Airliner - Photo by Sebastian Grochowicz

Donal O’Siochain
RPC Programme Leader

This article was originally published in Senior Times, May 2017

Ex-pilot Donal O’Siocháin had one view of retirement after a long career with Aer Lingus but surprised himself by retraining. He now works with the Retirement Planning Council of Ireland clg (RPC) advising others what to expect at this new stage of their lives.

It was only after three months into his own retirement at 58 and on the advice of a friend who had done a retirement course that he realised that ‘there were all these things that I was missing out on’, including social welfare benefits.

This spurred his interest in the area. He was later asked by the RPC of Ireland to undergoing some training. As a result of this, he now leads two day open courses run by the organisation.

The courses themselves offer participants a chance to deal with all the different changes that people coming up to retirement might expect. They cover such diverse topics as: health; money; identity in retirement; relationships; time and routine; new activities. Specialists lead the way on specific subjects but Donal and his colleagues provide the welcome and reassurance to course participants.

Course numbers are usually somewhere between 20 and 25 people but can be less. While concerns about money may be the first thing people think of, the RPC wants participants to adopt a more holistic approach to retirement that also includes the emotional, psychological and lifestyle aspects and not just the financial ones. Most of the courses are in Dublin but they are also held around the country. Donal adds that he will be leading a course in the coming weeks in Kilkenny, (25th and 26th and May in Hotel Kilkenny).

Donal himself thinks that most people are actually looking forward to their retirement. He comments that, ‘more recently there are very few people coming onto the courses worried about retirement, the vast majority are eagerly looking forward to it’. While there may be concerns about finances, it is the question of how to fill the increased amount of time that worries a lot of people. Donal also emphasises that retirement affects couples and single people differently. His advice is to search out some hobbies, more than one is advisable.

His advice for couples is, ‘Don’t do everything together. It’s better to have some separate interests. Just because you are about to retire and you can be together 24 hours a day, seven days a week, that’s not necessarily a good thing’. He adds that single people can make decisions more easily for themselves and don’t have to consult with people. They usually have better social networks, ‘it’s swings and roundabouts but generally maintaining separate interests is important’.  It keeps conversation fresh!

When asked if he had any specific advice he replies that, ‘coming up to retirement, to like a few things, enjoy a few things and keep yourself busy, find a couple of hobbies, don’t be hanging around’. Establish a routine but don’t plan every minute of every day – think chunks of time!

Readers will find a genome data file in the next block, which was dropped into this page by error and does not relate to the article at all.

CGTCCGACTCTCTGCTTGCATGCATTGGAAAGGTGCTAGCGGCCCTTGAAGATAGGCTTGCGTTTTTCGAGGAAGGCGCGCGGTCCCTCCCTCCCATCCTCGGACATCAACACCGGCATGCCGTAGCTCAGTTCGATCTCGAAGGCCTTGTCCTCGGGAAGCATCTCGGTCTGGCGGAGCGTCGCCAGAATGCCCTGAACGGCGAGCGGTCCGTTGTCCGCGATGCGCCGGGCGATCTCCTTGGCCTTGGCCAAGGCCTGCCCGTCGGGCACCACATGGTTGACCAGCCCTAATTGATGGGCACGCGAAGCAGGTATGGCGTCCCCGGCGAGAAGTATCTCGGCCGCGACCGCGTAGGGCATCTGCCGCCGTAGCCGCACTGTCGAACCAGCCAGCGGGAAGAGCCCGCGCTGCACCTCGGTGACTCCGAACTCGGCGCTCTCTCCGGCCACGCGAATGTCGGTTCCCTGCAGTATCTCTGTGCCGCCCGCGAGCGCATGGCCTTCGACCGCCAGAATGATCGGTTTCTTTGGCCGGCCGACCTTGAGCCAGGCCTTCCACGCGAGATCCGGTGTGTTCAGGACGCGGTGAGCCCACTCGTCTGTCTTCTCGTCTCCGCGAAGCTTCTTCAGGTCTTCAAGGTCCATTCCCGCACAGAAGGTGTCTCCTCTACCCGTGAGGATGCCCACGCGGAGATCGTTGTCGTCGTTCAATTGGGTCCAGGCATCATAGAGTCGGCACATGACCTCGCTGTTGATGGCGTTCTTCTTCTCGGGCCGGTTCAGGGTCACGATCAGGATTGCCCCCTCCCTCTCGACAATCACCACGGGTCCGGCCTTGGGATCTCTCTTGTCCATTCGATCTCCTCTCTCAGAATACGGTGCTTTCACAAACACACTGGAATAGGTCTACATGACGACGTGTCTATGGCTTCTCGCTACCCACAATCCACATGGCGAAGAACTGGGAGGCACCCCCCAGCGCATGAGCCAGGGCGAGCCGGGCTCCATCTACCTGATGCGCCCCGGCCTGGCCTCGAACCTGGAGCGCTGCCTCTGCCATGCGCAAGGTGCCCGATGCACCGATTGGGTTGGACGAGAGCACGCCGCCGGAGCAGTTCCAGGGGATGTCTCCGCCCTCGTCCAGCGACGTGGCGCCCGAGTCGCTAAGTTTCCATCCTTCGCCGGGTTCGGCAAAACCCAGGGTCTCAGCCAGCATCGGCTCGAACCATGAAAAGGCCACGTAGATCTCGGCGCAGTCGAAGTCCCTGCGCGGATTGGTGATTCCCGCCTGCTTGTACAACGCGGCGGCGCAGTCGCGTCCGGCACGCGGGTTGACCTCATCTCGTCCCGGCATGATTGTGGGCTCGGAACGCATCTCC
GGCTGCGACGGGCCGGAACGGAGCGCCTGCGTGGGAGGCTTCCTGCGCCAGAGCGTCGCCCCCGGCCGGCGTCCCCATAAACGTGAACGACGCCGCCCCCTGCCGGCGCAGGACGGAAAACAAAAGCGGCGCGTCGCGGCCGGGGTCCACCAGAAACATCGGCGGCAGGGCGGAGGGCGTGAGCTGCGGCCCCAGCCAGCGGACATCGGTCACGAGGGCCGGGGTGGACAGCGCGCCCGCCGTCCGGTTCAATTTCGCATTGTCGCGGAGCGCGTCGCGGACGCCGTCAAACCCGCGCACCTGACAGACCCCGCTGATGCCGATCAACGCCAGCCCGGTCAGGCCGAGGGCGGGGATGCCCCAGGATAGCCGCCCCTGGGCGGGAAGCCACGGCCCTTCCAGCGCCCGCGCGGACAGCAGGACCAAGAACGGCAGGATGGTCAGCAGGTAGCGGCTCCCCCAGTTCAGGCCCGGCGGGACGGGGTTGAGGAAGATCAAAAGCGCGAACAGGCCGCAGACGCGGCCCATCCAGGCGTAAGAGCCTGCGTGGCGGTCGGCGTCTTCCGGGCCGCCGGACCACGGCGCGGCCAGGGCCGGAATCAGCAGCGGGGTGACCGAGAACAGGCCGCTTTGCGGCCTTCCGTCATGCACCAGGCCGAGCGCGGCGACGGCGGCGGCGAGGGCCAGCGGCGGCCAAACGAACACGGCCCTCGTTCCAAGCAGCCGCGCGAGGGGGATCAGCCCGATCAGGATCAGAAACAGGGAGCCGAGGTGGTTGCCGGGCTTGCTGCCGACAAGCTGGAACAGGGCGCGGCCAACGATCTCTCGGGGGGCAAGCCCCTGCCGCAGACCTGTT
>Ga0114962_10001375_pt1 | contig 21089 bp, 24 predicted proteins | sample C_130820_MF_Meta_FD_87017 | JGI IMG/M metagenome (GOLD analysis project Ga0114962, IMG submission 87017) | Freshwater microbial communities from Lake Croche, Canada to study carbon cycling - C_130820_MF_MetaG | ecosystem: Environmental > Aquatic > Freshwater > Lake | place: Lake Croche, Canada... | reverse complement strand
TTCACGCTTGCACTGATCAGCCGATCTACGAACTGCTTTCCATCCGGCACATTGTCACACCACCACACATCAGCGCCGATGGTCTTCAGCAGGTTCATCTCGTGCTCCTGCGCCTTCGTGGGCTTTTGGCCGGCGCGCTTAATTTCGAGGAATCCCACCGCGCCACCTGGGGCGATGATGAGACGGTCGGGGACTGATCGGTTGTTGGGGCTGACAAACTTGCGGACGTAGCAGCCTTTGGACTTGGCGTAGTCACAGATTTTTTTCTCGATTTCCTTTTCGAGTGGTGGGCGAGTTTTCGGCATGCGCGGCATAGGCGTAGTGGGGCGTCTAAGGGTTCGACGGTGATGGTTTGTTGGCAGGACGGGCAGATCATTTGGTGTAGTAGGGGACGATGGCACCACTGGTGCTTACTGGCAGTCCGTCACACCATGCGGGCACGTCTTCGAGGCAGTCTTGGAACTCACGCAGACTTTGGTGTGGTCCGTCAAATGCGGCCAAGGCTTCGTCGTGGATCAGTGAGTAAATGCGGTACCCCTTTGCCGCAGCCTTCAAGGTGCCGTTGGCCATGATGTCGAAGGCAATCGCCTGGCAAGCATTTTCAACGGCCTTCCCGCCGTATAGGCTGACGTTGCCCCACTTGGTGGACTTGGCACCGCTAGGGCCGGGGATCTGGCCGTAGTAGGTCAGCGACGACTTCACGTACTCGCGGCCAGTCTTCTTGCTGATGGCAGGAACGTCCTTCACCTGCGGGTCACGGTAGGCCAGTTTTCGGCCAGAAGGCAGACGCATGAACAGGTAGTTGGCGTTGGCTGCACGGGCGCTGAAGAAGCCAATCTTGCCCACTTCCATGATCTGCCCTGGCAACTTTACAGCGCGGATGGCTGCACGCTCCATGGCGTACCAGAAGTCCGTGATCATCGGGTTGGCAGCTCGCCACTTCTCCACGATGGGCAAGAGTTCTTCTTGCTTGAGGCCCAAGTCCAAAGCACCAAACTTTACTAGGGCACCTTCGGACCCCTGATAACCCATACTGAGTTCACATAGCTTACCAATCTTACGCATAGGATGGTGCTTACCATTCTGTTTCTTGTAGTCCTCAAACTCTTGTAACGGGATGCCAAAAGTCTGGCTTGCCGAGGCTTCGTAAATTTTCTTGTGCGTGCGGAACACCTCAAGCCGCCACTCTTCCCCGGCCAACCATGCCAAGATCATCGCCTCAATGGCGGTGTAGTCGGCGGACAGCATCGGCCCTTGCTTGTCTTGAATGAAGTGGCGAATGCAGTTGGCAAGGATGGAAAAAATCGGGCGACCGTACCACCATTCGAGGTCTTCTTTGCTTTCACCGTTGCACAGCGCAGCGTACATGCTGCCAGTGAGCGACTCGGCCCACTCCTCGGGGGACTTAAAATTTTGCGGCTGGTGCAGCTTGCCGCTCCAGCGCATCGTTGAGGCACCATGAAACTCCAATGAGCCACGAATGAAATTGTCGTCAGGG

One of the unique features of the RPC’s course is that of free lifetime support, once you have completed a course, you can contact the course leaders at any time afterwards if you have a specific issue. Donal confirms that he had two queries only this morning and that, ‘some people come back and do a second course’. Donal himself thinks that attending a course maybe two years before actual retirement can be very beneficial.

Donal notes the age at which people decide to retire is also changing. He expects that soon people will no longer be legally expected to retire at 65. The age at which people can receive the state pension is increasing. All this is part of a changing retirement landscape that means people can and may have to shape their own retirement more actively than in the past. Continuing to be employed or even beginning self-employment is likely to be more common.

‘In Ireland only 40% of people have an occupational pension, the rest are dependent on the state pension. The state pension is pretty generous in Ireland compared with elsewhere, like the UK for example, but it’s still not vast’, comments Donal.

The role of the Retirement Planning Council of Ireland in giving participants information and an opportunity to think about these issues is very valuable.

Donal has taken his own advice and keeps himself occupied. The Inland Waterways remains a passion. Ex pilots may not fly that often but occasionally he takes to the skies but this time with an instructor friend. He often meets up with old colleagues to chat about all things aviation. He credits these very different interests, including his work with the RPC, as some of the reasons for his own happy retirement experience.